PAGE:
5. Derivatives of Polynomials
by M. Bourne
The good news is we can find the derivatives of polynomial expressions without using the delta method that we met in The Derivative from First Principles.
Isaac Newton and Gottfried Leibniz obtained these rules in the early 18th century. They follow from the "first principles" approach to differentiating, and make life much easier for us.
a. Derivative of a Constant
This is basic. In English, it means that if a quantity has a constant value, then the rate of change is zero.
b. Derivative of n-th power of x
This follows from the delta method.
c. Derivative of Constant product
Here, y is some function of x. It means that if we are finding the derivative of a constant times that function, it is the same as finding the derivative of the function first, then multiplying by the constant.
If `y=x^7`, then `dy/dx=d/dx(x^7)=7x^6`.
Applying the new rule (c), we have:
d. Derivative of a sum
Here, u and v are functions of x. The derivative of the sum is simply equal to the derivative of the first plus derivative of the second. It does not work the same for the derivative of the product of two functions, that we meet in the next section.
If `u=x^2` and `v=x^9`, then:
|n-th power of x:||`d/(dx)x^n=nx^(n-1`|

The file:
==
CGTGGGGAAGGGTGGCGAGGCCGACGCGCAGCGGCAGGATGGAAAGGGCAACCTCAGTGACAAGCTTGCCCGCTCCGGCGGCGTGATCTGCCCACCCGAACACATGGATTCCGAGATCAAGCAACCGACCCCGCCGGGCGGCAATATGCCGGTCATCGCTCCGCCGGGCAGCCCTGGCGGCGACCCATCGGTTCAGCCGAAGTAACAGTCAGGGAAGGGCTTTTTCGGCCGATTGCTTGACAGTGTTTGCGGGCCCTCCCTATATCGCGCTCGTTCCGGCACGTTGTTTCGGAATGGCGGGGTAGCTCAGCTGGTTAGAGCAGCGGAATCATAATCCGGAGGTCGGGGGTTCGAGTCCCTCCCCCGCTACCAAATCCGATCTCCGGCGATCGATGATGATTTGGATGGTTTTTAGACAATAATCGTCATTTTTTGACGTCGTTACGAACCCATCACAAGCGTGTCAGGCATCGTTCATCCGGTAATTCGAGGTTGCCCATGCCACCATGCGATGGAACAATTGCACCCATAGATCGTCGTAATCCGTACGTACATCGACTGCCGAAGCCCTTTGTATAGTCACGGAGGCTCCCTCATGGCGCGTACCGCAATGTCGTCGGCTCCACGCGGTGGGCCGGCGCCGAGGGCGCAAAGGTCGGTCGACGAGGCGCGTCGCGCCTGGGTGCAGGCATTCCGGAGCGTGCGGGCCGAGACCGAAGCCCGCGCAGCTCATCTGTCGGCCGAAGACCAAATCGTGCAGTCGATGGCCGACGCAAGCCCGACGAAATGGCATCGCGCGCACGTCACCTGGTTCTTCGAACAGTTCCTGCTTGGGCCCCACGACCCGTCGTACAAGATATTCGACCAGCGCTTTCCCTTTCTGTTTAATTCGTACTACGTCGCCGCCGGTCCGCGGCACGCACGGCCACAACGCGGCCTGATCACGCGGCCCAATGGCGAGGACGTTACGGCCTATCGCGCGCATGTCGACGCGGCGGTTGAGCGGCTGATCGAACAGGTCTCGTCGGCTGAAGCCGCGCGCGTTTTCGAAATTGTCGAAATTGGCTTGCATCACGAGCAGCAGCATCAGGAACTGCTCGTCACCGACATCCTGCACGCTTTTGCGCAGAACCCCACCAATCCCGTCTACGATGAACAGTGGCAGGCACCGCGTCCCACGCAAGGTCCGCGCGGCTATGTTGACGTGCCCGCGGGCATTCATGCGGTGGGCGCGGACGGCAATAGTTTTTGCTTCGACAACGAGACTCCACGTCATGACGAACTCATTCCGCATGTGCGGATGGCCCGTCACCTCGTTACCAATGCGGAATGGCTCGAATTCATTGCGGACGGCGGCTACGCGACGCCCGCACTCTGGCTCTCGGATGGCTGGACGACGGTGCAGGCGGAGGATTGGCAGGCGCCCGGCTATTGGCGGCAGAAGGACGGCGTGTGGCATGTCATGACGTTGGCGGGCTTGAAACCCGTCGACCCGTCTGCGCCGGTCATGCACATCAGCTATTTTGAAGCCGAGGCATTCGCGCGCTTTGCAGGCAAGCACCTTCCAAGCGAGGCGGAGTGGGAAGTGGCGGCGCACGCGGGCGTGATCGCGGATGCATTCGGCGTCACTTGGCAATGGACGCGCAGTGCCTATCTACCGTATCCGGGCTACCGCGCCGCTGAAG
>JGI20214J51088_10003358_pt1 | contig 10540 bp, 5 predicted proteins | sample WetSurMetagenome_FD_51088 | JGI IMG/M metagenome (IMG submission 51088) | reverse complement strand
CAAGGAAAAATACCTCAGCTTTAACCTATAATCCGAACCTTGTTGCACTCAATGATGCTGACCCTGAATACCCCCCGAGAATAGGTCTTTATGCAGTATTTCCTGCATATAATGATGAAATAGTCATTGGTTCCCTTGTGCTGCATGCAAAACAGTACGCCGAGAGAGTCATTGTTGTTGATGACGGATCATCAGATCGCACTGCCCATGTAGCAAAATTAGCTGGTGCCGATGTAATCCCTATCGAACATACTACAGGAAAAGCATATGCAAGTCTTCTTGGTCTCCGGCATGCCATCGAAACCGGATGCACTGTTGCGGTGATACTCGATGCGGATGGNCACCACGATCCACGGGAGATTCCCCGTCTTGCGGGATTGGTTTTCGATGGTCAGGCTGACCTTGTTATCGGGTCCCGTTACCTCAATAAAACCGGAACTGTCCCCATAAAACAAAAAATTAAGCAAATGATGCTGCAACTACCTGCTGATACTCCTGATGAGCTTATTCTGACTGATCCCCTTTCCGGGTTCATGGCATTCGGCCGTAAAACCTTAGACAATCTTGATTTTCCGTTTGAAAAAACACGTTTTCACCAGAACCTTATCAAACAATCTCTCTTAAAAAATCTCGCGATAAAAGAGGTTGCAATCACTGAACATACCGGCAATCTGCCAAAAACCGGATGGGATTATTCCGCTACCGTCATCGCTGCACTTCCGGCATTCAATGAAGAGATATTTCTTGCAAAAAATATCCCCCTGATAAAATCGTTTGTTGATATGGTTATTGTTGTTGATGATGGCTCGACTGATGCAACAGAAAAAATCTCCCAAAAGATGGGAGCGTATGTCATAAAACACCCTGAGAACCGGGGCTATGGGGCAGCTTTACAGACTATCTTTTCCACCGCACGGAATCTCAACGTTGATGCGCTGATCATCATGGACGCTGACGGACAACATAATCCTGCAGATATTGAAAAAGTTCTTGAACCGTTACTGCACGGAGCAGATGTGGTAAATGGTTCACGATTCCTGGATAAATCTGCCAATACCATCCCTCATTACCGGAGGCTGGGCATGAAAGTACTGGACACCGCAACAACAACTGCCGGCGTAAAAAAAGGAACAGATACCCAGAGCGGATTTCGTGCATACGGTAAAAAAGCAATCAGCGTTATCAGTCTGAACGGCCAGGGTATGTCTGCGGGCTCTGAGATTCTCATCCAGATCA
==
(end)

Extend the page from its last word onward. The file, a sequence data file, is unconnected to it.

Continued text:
|Constant product:||`d/(dx)(cy)` `=c(d)/(dx)(y)=c(dy)/dx`|
Find the derivative of y = −7x6
Using the rule
we can take the -7 out the front:
Note: We can do this in one step:
We can write: `(dy)/(dx)=-42x^5` OR `y'=-42x^5`. They mean the same thing.
Find the derivative of y = 3x5 − 1
`y = 3x^5− 1`
And since `(dc)/(dx)=0`, we can write:
Find the derivative of
Now, taking each term in turn:
`d/(dx)(13x^4)=52x^3` (using `d/(dx)x^n=nx^(n-1)`)
`d/(dx)(-6x^3)=-18x^2` (using `d/(dx)x^n=nx^(n-1)`)
`d/(dx)(-x)=-1` (since `-x = -(x^1)` and so the derivative will be `-(x^0) = -1`)
`d/(dx)(-1)=0` (since `(dc)/(dx)=0`)
Find the derivative of
Differentiating term by term, we have:
`d/(dx)(3^2)=0` (this is the derivative of a constant)
Evaluate the derivative of
at the point `(3,-15)`.
At the point where `x = 3`, the derivative has value:
This means that the slope of the curve `y=x^4-9x^2-5x` at `x= 3` is `49`.
Here is a graph of the curve showing the slope we just found. (The axes are not scaled the same.)
The curve `y=x^4-9x^2-5x` showing the tangent at `(3,-15).`
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Find the derivative of the function
In this case we have fractions and negative numbers for the powers of x. (So it is not a polynomial).
The differentiation rules still apply.
We can write this as:
Differentiating gives us:
Find the equation of the tangent to the curve `y = 3x − x^3` at `x = 2`.
Now `y = 3x − x^3`
`(dy)/(dx)=3-3x^2` and the value of this derivative at `x=2` is given by:
Since `y = 3x − x^3`, then when `x= 2`, `y= -2.`
So we need the equation of the line passing through `(2,-2)` with slope `-9`.
Using the general equation of the line `y-y_1=m(x-x_1)`, we have:
`y + 2 = -9(x - 2)`
So the required equation is:
`y = -9x + 16`
Or, in general form: `9x + y - 16 = 0.`
Here's the graph of the situation:
The curve `y = 3x − x^3` showing the tangent at `(2, -2)`